While I don’t know if Bluespec is the future, I do know that Bluespec is the present (at least at MIT). 6.191 was redesigned to use Minispec only a few years ago. 6.192, I hope, will stick around for as long as there is someone interested in teaching synthesizable computer architecture.

And I’m certain there is zero way Bluespec is taking off without the sort of mature programming language support that the LSP provides. And I’m not sure anyone but me is going to implement that LSP. I’m cautiously optimistic, but I think MIT can be a fount for Bluespec, especially if we continue to teach it consistently. So maybe it is a bet on Bluespec.

It’s more than likely that I will graduate and never use Bluespec again, but I don’t think it’s any more tragic than most MEng projects. At least my project would continue to be used as long as Bluespec and Minispec are used for classes and research. It feels more impactful (certainly more based) than most MEng theses.

Probably the biggest cost for the project is that the skills I’ll be gaining will be more pertinent to software development or programming languages than to computer architecture or hardware design. I think there’s value in being a generally well-rounded engineer, and I hope that the things I learn from TAing for 6.192 and taking all my other classes will cover any weak spots.

The Alternative

While I don’t currently rely on RA funding from a computer architecture lab, I could still select a project that has more direct relevance to the sort of work that I’d like to do. Something I was looking at when I was doing my processor project was the Riscy-OOO project led by Sizhuo Zhang. It’s a sophisticated multicore out-of-order processor written in Bluespec, and a worthy base for other projects.

Most of the people who worked on the Riscy-OOO project are no longer at MIT, but there have been some recent MEng projects that used it for research. My 6.192 TA last year wrote his MEng thesis on adding secure shared memory to the processor as a continuation of the MI6 project. Doing something similar would probably require me to self-lead to a similar degree as with an LSP project, but with the reward of gaining more practice with hardware design and computer architecture (albeit with the cost of using shoddy existing Bluespec infrastructure).

The rub is that if I focus my attention on a more explicitly hardware-related project, then the infrastructure would probably never be built. But I know that a project like implementing the LSP would make Bluespec projects, especially for large code-bases like Riscy-OOO or even the 6.192 class projects, much more tractable for the next person. The lack of editing infrastructure is a significant barrier to productivity for all users of Bluespec, whether student or researcher.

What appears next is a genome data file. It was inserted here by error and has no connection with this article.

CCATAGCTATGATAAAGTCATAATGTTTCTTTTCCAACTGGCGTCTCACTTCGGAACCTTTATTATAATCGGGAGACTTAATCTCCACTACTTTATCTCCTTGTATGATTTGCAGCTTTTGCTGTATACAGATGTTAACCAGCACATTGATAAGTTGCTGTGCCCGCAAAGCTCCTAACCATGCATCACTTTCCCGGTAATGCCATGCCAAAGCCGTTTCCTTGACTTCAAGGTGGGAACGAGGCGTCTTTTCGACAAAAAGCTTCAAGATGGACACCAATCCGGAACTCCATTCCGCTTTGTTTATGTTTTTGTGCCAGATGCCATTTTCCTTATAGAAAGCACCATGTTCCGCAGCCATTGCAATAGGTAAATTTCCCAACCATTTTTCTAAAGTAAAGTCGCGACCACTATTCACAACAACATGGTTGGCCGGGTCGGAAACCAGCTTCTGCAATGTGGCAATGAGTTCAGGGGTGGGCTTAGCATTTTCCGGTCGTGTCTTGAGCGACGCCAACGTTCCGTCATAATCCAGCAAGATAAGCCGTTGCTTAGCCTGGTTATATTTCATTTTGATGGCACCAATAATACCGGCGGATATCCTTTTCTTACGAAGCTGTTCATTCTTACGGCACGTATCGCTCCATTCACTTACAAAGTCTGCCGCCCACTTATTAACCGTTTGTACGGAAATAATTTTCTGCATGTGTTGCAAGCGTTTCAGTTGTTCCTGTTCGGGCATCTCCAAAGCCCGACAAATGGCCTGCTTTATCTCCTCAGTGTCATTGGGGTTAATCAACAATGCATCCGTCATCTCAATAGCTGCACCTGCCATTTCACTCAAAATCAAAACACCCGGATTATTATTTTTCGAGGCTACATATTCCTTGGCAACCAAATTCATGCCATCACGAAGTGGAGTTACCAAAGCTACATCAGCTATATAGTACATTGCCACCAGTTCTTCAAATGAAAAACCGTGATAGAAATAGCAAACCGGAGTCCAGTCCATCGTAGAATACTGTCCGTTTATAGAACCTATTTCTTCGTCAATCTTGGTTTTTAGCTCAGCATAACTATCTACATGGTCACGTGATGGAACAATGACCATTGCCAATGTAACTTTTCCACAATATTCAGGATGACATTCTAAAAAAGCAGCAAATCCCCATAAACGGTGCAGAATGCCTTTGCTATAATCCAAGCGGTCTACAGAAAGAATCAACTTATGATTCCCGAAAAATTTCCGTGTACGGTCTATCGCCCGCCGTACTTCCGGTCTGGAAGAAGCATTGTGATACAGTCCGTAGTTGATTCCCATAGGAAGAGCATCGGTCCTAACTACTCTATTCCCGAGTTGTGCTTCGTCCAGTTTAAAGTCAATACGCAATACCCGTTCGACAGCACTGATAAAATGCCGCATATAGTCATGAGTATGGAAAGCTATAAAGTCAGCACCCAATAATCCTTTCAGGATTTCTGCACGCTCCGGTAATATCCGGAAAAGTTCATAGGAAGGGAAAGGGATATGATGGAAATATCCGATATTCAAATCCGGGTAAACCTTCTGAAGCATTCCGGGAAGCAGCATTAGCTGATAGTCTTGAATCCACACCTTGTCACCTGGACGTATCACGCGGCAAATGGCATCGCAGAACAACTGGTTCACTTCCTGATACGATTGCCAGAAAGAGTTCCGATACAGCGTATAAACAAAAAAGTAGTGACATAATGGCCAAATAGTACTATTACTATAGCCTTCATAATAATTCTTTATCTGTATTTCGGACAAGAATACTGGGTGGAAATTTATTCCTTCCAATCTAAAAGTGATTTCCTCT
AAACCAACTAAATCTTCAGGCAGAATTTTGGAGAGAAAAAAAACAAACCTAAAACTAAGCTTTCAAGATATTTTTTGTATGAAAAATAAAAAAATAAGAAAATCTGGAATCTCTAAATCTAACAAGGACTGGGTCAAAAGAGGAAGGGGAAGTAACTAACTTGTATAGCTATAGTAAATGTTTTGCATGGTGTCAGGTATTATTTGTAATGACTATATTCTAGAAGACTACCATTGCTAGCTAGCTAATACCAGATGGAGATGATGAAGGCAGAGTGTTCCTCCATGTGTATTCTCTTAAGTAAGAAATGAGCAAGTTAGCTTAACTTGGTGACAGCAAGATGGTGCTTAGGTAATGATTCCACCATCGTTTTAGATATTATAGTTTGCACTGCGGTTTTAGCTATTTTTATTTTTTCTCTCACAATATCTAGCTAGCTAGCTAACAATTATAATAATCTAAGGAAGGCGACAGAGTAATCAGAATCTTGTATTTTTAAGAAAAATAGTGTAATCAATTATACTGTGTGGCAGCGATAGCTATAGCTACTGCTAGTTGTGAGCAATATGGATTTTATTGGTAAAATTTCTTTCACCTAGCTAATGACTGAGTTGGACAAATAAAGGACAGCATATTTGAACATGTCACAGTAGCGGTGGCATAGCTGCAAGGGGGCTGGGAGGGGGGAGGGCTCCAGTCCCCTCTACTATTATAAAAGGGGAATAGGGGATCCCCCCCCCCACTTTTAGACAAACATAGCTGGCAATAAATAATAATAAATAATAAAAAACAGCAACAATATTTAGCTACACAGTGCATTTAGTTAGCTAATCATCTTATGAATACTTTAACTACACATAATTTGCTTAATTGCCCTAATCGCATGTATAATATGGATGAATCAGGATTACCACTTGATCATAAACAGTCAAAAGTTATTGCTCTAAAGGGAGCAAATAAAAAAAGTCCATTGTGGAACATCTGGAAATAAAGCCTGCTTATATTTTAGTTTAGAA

The infrastructure is something best done sooner rather than later. And if not by me, then who? Not to make myself out like a saint, but I feel like I’m in the exact right spot to implement the LSP, as someone who already wrote a basic VS Code extension for Bluespec and who is about to gain access to a bunch of potential test users in the form of 6.192 (and maybe 6.191) students, already accustomed to modern features from their other classes. It seems like exactly the thing a long-term-thinking TA at MIT should do.

Frankly, my impression is that most MEng projects don’t really have much direct relevance to the students’ future careers. I’d be proud enough leaving a project of value to the MIT and Bluespec communities. I’d just need to use my other experiences to get a job in hardware.

  1. Last semester it was two instructors and two TAs. Not sure how we’ll make it with one instructor and one TA. Maybe someone else will come aboard. 

  2. It’s still kind of up in the air how I’ll find funding for Fall 2024. 6.192 is typically only offered in the spring. I’ll probably either attempt to TA for 6.191 or seek RA funding from Arvind or one of his colleagues. I’m hoping that my project will be seen as worth it, or I’ll help more directly with theirs. 

  3. Some students took their graduate level classes or math electives during undergrad. I didn’t originally plan on MEnging when I was planning my undergrad classes, so I need to take all 4 of my AAGSes and 1 more math elective. 

  4. Of course it helps that Adam was a lecturer for one of the biggest classes in the school for almost as many years. 

  5. Whoever is still using Atom in 2023